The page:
The final victory over Yale in the New Haven Arena last week, in addition to closing another successful season for the University sextet, was the deciding game of the twenty-third hockey series played against Yale. The University has won 19 of these series and 32 of the 42 games played.
The fact that the Yale victory which necessitated the third game was their first since 1917 adds to the feat of the Crimson team in winning the deciding game at New Haven. The Elis, led by Captain Bulkley and O'Hearn were much more formidable opponents this year than they had been since their victory in 1917. They held the strong St. Nicholas and Dartmouth teams to very close scores at the beginning of the season and made a noticeable improvement towards the end, overwhelming such teams as Amherst and Hamilton, defeating the University 3-0 in the second game at the Boston Arena, and taking the last two games from the Tigers to capture the Princeton series. The Elis have been worthy antagonists.
Opening Victory Unimpressive
In the opening contest of this season, the Crimson won a rather unimpressive victory over Boston University by the score of 2-0. Coach Claflin tried out almost his entire squad, twenty men taking part in the game, with the result that although the defense was good the offense was very ragged.
A week later the University met the Boston Hockey Club and won a 2-0 victory. The defense in this game showed a great improvement and was well-high impregnable, but the attack was very slow to start, both scores coming in the final period.
Toronto Gives Crimson Set-Back
After this favorable start, the Crimson team struck a snag when it met Toronto. The Canadians, last year's amateur hockey champions, proved too strong for the Crimson in a brilliant overtime game. With the score 3-1 in the visitors' favor at the beginning of the third period, the University unloosed an attack which momentarily swept Toronto off its feet and tied the score. The Canadians, however, came back with a whirlwind offense in the first overtime period to score three more goals, and the University could not make up for this advantage in the last session. The final score was 7-5.
Facing Princeton ten days later, the University lost to the Tigers for the first time since 1917. The Princeton team, led by the brilliant Van Gerbig, showed the effect of its daily practice in the new Baker Memorial Rink and outclassed the Crimson in almost every way, winning 3-1. The University sextet seemed to have slumped noticeably, especially in regard to its offense, although the Tigers were the best team, with the exception of Toronto it had yet faced.
On January 20, however, the Crimson showed a great improvement in all departments of play when it defeated Yale 3-2 in a thrilling overtime game. The University offense was clearly superior to the Blue's, the defense was a great deal steadier than it had been in the Princeton game, in fact the Crimson displayed the best hockey of the year up to that time.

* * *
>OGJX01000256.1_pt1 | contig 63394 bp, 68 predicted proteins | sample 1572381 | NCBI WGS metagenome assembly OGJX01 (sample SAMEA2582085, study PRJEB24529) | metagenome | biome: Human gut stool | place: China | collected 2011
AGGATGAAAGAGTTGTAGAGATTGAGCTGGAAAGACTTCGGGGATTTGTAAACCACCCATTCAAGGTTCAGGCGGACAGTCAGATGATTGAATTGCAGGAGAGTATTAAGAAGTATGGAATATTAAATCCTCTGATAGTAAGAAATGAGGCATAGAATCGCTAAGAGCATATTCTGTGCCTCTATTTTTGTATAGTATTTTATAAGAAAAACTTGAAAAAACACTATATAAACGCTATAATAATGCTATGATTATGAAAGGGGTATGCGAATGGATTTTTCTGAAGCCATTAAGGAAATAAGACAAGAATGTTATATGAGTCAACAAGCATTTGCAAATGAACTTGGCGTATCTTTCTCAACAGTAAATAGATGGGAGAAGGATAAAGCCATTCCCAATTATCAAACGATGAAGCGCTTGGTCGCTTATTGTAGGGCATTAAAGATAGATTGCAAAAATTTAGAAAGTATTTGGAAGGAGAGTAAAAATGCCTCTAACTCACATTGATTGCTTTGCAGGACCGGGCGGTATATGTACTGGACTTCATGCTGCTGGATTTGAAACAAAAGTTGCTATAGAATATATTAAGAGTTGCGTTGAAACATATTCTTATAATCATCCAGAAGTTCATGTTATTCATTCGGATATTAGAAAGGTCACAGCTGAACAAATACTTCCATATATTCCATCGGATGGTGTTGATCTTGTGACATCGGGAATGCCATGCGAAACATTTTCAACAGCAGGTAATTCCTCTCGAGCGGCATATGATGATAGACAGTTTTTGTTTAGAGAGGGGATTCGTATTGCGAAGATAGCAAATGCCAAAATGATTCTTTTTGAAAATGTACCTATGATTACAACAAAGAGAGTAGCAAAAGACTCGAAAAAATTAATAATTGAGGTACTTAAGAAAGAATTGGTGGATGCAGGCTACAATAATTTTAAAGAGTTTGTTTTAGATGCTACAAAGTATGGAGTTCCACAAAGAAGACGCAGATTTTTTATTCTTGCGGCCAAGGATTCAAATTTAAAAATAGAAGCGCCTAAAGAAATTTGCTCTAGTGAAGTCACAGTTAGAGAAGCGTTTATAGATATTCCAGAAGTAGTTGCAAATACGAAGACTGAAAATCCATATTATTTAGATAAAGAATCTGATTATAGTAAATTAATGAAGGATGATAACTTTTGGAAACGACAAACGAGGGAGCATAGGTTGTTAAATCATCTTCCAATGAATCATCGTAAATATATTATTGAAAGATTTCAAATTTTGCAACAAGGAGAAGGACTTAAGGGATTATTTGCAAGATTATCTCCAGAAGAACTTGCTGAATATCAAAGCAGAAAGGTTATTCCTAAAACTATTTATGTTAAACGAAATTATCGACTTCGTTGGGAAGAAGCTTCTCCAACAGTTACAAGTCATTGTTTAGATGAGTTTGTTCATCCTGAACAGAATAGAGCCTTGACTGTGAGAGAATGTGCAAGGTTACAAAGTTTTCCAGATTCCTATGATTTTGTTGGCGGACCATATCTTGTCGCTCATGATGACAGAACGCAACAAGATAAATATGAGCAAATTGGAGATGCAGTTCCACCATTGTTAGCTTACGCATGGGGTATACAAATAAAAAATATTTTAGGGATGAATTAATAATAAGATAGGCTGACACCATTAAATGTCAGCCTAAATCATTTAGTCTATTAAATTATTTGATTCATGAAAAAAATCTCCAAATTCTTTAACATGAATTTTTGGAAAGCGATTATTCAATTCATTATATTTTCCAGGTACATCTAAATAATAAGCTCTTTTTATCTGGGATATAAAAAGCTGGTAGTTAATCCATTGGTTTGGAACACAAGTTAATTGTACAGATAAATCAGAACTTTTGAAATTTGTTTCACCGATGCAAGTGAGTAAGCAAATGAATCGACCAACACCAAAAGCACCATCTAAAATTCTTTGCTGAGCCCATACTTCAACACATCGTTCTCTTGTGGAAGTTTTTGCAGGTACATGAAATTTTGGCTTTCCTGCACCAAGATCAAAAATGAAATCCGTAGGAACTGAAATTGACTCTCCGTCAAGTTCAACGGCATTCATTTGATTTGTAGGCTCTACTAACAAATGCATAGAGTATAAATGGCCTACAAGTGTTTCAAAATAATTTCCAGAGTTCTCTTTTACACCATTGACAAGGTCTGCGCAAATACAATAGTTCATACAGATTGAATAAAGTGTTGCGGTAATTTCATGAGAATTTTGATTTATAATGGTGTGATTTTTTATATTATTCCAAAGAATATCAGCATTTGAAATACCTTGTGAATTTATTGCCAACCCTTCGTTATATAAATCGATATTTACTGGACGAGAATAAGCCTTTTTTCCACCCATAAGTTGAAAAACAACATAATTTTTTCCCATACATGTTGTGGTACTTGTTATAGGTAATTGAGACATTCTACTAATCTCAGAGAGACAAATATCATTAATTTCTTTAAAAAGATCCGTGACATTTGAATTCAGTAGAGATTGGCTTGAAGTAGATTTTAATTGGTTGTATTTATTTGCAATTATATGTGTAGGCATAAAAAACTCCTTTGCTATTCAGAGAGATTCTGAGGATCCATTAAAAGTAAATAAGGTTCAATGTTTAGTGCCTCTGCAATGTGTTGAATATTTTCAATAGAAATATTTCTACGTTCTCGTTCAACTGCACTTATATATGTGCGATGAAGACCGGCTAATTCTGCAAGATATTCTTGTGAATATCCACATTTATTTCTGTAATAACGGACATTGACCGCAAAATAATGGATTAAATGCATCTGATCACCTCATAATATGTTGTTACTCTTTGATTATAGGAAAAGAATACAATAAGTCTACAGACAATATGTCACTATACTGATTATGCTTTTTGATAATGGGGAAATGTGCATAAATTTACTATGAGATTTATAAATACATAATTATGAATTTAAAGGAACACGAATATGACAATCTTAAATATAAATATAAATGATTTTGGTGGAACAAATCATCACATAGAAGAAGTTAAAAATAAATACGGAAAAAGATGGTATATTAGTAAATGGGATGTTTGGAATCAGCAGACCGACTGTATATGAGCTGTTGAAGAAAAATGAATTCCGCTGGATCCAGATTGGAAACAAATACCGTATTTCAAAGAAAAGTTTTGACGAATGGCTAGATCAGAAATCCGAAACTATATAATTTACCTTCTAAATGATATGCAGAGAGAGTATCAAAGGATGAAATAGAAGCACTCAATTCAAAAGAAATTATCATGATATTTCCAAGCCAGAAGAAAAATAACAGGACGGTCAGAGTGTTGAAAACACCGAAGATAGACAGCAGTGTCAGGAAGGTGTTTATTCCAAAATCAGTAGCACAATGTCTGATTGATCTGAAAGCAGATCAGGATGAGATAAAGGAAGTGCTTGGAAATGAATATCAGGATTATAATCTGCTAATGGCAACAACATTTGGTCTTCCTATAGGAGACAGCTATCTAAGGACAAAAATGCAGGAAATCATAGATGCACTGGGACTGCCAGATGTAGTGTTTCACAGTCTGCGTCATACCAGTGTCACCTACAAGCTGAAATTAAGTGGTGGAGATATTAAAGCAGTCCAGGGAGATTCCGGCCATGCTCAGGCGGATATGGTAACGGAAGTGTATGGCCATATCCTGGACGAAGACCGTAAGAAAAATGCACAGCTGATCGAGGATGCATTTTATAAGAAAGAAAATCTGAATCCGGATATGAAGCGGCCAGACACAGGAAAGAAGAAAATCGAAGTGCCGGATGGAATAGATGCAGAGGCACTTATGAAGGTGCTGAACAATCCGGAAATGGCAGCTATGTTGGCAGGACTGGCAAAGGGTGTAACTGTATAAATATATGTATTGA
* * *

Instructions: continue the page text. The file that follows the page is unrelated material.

The next two games were won rather easily, M. I. T. being overwhelmed 10-0 and Milwaukee defeated 2-1, 0-1 a contest marked by the superiority of the Crimson's team work over the Westerners' individual tactics and speed. The following week a set-back was received at the hands of the B. A. A. sextet which won a very close 2-1 victory, but after that the Crimson chalked up three successive victories. The St. Nicholas Club was beaten 5-1 by excellent team-work and accurate passing; Queens College lost 2-1 in a battle featured by the University's almost impregnable defense; and Cornell was outclassed on February 18 by the score of 6-0 in an easy game.
The last five contests were all unusually hard, and coming within a few days of each other, tried the team to the utmost. First Dartmouth, which had won 12 out of 13 games, including a victory over Yale, invaded the Arena on February 22 and scored a 1-0 victory in one of the closest battles seen there this year. Although the Crimson took 33 shots at the Green's goal, Learnard turned them all away with flawless precision, and in the third overtime period Hall managed to get the puck past Bigelow for the winning tally.
Followed by Two Victories
This defeat, however, was followed by two victories over the Tigers, winning for the University the Princeton series. In the first game the teams fought on even terms for two scoreless periods, but in the final session the Crimson broke through the Orange and Black defense and scored two goals to Princeton's one, tying the series. The deciding game was played four days later in the Boston Arena and resulted in a 1-0 victory for the University. Beals scoring the only goal in the first period. Since the teams were familiar with each other's style of play, the Crimson attacks were usually broken up as soon as they reached Princeton ice, and the real feature of the game was Bigelow's brilliant work at goal. Although Tiger scores from scrimmage were imminent time and again, Bigelow's watchfulness and accuracy always prevented a score.
Loses to Blue by 3-0 Score
On March 3 the University met Yale at the Arena and lost 3-0. The squad showed the effects of the three strenuous preceding games and lacked the aggressiveness which had characterized its earlier contests. The game was slow and uninteresting, two of Yale's goals being made in the last session when the Crimson defense had been shifted to aid in the attack.